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Year : 2020  |  Volume : 11  |  Issue : 1  |  Page : 52-55

Microsatellite instability in gastric carcinomas in Kano, Nigeria

1 Department of Pathology, Aminu Kano Teaching Hospital, Kano, Nigeria
2 Department of Pathology, Ahmadu Bello University Teaching Hospital, Shika, Zaria, Kaduna, Nigeria

Correspondence Address:
Dr. Abdullahi Muhammad Ahmad
Department of Pathology, Aminu Kano Teaching Hospital, Kano
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Source of Support: None, Conflict of Interest: None

DOI: 10.4103/atp.atp_3_20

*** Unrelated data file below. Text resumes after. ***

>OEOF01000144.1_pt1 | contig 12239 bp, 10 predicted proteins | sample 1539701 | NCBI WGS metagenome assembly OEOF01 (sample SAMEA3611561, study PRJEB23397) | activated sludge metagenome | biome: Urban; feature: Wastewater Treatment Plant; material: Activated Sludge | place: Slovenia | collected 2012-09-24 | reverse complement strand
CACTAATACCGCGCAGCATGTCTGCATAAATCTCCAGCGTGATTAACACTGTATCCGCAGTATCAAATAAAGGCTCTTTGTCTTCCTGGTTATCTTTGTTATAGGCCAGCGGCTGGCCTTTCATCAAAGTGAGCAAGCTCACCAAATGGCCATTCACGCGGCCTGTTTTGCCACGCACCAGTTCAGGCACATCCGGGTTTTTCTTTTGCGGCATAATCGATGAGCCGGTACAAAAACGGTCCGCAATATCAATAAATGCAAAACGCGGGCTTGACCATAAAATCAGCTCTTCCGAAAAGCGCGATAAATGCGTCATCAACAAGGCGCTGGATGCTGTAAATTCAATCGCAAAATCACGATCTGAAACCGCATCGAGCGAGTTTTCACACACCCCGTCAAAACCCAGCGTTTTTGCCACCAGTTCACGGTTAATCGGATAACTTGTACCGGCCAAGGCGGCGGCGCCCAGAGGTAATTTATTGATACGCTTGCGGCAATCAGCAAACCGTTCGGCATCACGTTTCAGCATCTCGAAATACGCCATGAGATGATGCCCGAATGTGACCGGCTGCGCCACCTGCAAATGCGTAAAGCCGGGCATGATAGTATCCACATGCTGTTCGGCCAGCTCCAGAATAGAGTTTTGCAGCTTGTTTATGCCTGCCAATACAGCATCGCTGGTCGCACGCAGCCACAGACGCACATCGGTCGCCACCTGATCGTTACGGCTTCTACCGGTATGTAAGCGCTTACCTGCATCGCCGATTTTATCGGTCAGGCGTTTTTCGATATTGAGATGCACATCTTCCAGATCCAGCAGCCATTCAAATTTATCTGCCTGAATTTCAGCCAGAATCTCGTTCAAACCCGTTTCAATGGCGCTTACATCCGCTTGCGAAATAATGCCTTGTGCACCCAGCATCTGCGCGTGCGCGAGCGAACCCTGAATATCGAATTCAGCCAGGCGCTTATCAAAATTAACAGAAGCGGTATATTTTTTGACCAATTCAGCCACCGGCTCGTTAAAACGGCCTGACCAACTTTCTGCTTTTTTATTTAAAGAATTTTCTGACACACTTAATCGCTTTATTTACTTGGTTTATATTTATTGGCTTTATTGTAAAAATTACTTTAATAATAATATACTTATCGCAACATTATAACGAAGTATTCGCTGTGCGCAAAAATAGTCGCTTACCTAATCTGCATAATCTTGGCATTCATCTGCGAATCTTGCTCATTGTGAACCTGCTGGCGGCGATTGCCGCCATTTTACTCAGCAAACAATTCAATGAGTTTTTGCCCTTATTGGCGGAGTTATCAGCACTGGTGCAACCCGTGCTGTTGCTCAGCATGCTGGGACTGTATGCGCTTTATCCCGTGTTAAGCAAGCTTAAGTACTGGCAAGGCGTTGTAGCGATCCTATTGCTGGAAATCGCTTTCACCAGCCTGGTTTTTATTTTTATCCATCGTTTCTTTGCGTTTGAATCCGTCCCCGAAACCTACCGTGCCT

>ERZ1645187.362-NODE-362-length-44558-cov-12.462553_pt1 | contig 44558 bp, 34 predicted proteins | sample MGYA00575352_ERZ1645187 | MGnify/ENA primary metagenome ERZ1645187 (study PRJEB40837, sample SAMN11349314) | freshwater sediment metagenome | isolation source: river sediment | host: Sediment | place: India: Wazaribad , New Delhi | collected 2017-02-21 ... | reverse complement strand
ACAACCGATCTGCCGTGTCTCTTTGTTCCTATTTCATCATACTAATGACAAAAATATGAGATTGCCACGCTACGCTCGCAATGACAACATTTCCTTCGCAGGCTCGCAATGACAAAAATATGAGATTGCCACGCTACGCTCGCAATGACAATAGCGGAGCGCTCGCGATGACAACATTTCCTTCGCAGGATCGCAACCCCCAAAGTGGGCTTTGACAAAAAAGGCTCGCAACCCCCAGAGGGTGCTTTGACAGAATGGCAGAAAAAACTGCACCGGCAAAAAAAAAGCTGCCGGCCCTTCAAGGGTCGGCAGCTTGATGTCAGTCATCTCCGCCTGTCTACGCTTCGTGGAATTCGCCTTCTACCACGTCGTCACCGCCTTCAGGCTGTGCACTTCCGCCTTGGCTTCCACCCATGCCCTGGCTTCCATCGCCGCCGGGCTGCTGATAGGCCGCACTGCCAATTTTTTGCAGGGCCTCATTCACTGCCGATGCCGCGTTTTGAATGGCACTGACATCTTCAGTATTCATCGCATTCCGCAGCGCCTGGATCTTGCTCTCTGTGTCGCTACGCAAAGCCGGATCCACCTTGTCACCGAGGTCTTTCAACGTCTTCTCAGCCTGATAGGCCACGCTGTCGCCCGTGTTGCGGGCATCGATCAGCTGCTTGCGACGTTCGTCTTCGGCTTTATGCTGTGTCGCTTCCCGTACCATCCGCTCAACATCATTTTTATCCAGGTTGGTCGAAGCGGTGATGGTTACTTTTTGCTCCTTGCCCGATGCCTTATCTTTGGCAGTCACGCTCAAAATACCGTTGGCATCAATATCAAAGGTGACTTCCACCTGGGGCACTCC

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Background and Objectives: Gastric carcinoma, though relatively less prevalent in most parts of Africa and Nigeria, usually presents at an advanced stage in most of our patients. This makes the elucidation of clinical and molecular factors relating to prognosis an important avenue to explore. Gastric carcinomas exhibiting microsatellite instability (MSI) are said to have better prognosis, but there has been no study in Northern Nigeria. We, therefore, undertook this study to evaluate the proportion of MSI gastric carcinoma in our center. Methodology: This retrospective 5-year study was done on 48 histologically diagnosed gastric carcinomas to evaluate the immunohistochemical expression of mismatch repair DNA proteins: MLH1 and MSH2. Results: Forty-eight gastric cancer (GC) biopsies fulfilled the study criteria. They were from patients aged 23–80 years, with a mean of 52.1 years (standard deviation [SD] ±12.79) and male to female ratio = 3.4:1. Twenty cases (42%) had MSI, with a mean age of 51.7 years (SD ± 12.75; P = 0.67). The remaining 28 cases were microsatellite stable (MSS), with a mean age of 53.3 years (SD ± 12.92). Male preponderance was more marked in the MSS group (6:1) than in the MSI group (2.3:1). Intestinal carcinoma was by far the most common histologic type in both MSI (75%) and MSS (70%) groups. Conclusion: Forty-two percent of gastric carcinomas were harboring MSI. Although our sample size was small, it nonetheless provided useful insight and baseline data for MSI gastric carcinoma in our center. MSI GC appears to be more common in our center than an earlier Southern Nigerian study. This is consistent with the widely differing proportion of MSI gastric carcinoma across the globe, sometimes within the same country. Further studies are therefore required to make sense of this seemingly conflicting data.

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